Learning Library

# Evaluating the Ranschburg Effect

### Research Question:

• Is the Ranschburg Effect more prevalent in older or younger adults?

When items are listed in a short sequence, people tend to have poorer recall when some of the items are repeated. In this experiment, students will evaluate whether this phenomenon, or the Ranschburg Effect, is more prevalent in older or younger adults.

### Materials:

• Test subjects
• Computer
• Stop watch
• Printer
• Paper
• Pens
• Notebook for recording results

### Experimental Procedure:

1. Recruit approximately forty participants. You will need twenty young adults (18-30) and twenty older adults (55-70). Include an equal number of men and women in each group.
2. Compose a list of ten different everyday items.
3. Compose another list of ten everyday items where three of the items are repeated twice within the list.
4. Read the first list (with ten different items) aloud to ten test subjects (five men and five women) in the young adult group and ten test subjects (five men and five women) in the older adult group.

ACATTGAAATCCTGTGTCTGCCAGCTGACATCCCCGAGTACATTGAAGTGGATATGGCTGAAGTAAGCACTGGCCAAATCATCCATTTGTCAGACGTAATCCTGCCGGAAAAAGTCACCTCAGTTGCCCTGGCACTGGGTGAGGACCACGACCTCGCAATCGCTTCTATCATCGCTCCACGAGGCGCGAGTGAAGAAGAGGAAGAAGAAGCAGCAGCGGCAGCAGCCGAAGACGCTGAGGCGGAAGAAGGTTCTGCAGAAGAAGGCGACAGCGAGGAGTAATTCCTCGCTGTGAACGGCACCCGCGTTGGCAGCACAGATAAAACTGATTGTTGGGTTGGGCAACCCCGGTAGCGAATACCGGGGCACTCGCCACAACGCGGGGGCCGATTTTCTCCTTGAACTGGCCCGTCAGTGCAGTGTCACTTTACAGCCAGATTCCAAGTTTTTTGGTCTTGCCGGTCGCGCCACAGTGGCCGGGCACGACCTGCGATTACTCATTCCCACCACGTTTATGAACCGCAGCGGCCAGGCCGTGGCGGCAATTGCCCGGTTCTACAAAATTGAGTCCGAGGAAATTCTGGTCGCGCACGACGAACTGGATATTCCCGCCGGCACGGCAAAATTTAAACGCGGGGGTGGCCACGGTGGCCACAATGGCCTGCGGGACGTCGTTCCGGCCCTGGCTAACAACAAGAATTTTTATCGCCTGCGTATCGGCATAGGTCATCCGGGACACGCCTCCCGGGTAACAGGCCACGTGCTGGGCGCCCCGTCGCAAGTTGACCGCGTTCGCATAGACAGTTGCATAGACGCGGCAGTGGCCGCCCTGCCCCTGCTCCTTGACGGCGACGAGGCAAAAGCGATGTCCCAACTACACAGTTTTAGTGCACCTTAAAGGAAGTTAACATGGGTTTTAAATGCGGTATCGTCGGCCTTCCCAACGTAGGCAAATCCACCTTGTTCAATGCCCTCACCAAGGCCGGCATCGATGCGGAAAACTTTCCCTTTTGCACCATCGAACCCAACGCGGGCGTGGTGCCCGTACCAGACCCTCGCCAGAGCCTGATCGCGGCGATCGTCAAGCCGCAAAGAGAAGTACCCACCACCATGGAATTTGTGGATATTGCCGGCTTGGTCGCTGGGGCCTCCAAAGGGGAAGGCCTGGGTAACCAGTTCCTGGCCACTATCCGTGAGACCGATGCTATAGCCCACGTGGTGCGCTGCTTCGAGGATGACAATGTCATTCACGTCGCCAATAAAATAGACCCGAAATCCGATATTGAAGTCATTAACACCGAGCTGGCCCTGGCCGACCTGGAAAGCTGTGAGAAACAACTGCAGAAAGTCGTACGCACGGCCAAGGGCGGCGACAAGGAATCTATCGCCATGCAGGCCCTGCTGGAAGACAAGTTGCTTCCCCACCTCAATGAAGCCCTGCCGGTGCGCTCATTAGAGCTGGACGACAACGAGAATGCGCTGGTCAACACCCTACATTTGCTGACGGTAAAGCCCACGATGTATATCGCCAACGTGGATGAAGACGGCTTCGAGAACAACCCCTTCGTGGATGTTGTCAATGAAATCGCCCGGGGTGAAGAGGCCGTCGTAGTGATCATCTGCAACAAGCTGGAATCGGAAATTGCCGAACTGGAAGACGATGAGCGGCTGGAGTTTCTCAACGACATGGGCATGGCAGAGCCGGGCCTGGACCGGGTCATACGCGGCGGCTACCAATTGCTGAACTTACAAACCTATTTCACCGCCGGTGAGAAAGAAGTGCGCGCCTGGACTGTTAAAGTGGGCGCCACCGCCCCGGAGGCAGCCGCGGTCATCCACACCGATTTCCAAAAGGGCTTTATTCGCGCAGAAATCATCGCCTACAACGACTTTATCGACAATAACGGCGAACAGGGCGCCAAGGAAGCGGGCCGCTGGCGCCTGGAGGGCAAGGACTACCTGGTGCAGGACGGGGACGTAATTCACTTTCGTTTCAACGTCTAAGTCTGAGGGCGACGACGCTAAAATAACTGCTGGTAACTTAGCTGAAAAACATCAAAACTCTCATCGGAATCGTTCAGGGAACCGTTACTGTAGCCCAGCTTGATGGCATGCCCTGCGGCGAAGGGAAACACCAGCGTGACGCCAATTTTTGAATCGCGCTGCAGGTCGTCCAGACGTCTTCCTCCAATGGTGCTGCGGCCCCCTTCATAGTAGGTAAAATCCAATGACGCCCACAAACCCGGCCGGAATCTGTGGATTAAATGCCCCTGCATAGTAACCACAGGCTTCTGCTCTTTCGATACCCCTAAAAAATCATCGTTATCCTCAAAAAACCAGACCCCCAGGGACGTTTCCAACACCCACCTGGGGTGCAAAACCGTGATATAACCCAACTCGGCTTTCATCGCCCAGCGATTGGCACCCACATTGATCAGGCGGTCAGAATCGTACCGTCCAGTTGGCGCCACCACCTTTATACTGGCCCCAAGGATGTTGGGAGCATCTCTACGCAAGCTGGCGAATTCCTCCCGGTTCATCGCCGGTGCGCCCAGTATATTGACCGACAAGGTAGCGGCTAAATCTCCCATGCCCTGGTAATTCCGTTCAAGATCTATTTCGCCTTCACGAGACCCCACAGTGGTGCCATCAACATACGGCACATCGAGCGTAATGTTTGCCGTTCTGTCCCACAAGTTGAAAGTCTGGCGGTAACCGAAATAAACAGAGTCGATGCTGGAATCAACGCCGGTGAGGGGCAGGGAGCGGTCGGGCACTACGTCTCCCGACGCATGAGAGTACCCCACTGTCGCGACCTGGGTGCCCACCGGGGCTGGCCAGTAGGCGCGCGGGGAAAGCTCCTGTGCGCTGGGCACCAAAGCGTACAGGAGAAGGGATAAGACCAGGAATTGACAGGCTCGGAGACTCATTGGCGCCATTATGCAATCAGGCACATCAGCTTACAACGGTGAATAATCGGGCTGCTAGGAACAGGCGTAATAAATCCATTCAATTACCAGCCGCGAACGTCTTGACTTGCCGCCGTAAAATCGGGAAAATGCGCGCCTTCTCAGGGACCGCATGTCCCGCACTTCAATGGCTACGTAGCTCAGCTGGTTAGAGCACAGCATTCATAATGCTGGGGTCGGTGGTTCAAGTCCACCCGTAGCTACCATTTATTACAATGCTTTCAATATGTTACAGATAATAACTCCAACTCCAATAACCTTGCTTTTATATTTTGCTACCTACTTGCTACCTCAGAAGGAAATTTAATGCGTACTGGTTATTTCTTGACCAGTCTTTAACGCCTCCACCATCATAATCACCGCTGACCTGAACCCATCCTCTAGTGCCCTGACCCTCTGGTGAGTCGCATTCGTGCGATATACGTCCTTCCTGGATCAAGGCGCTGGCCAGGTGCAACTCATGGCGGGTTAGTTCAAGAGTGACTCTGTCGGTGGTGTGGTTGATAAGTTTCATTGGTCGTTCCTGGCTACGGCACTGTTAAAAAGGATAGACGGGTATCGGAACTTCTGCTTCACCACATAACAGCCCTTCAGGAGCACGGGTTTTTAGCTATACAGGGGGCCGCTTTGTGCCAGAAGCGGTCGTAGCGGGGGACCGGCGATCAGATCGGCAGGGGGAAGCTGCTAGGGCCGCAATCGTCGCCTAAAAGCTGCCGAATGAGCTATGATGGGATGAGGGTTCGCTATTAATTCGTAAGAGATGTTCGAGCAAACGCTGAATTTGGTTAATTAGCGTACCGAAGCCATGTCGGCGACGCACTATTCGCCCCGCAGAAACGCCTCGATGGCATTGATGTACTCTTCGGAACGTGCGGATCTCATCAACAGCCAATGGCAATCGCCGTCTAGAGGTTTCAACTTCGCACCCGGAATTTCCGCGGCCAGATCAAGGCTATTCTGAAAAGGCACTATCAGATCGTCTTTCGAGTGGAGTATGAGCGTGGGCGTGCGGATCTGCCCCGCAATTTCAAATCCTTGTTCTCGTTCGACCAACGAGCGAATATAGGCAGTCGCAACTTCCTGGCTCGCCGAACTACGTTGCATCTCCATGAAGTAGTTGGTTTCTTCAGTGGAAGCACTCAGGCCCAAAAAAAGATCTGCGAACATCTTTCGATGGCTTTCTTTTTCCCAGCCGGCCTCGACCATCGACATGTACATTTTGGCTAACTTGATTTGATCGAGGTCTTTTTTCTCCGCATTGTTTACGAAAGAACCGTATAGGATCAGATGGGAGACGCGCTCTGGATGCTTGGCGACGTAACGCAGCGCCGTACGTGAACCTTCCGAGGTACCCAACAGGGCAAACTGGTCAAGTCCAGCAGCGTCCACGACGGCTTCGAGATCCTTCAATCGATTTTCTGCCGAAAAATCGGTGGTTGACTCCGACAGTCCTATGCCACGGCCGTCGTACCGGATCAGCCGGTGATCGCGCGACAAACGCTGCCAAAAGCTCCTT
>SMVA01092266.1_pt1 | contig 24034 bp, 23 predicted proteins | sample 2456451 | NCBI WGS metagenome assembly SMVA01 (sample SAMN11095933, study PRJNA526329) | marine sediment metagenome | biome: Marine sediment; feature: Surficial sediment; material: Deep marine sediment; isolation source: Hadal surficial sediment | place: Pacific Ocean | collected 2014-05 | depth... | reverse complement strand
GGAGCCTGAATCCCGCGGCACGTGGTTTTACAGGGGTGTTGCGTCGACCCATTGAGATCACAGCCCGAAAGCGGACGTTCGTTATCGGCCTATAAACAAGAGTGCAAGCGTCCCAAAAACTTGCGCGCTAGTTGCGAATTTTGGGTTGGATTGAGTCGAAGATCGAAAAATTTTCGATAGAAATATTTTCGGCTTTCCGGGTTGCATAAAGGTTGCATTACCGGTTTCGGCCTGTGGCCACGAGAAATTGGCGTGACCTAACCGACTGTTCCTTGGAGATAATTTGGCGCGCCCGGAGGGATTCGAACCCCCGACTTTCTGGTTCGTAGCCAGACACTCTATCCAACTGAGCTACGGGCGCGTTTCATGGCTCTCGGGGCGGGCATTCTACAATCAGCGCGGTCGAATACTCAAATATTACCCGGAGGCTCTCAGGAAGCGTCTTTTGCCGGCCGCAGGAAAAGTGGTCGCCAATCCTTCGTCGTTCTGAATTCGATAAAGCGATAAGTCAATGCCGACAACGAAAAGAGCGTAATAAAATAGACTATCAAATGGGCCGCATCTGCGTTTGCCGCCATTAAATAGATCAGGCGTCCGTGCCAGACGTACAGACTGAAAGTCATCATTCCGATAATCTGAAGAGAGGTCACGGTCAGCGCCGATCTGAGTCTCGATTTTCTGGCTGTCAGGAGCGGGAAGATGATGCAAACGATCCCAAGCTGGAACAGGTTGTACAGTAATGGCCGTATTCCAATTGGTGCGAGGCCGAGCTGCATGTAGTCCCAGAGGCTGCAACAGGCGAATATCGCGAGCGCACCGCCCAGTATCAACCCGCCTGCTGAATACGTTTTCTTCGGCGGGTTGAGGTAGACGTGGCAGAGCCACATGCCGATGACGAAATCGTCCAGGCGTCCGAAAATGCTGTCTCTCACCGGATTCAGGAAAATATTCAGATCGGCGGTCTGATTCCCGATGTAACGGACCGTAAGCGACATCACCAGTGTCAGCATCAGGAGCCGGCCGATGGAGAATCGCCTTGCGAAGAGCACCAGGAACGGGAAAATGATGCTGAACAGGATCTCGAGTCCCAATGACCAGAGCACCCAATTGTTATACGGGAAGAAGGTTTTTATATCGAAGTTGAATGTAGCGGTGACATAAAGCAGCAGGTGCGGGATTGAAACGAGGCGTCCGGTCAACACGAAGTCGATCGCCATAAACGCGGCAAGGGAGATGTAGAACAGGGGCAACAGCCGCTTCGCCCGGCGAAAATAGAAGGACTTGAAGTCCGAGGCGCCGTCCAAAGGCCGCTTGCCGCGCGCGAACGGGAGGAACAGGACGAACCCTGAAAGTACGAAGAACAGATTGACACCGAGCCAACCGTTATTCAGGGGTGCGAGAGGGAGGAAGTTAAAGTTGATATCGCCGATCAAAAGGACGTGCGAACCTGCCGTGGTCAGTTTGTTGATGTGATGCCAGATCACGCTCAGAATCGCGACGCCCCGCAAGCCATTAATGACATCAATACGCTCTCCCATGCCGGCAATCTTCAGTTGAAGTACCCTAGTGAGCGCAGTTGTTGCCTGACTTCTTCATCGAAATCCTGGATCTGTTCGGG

5. After ten minutes, ask the test subjects to write down all of the items that they can remember from the list.
6. Read the second list (with some repeated items) aloud to the remaining ten test subjects (five men and five women) in the young adult group and the remaining ten test subjects (five men and five women) in the older adult group.
7. After ten minutes, ask the test subjects to write down all of the items that they can remember from the list.
8. Analyze your results. Compare the test results between both groups of younger adults. Now compare the test results between both groups of older adults. Do you observe the Ranschburg Effect taking place in either group of participants? Does the Ranschburg Effect occur more frequently in the older adults?

Terms/Concepts: Ranschburg Effect

Reference: “The Ranschburg Effect: The Role of Guessing Strategies,” by R. Greene, PubMed.gov, http://www.ncbi.nlm.nih.gov/pubmed/1861617.

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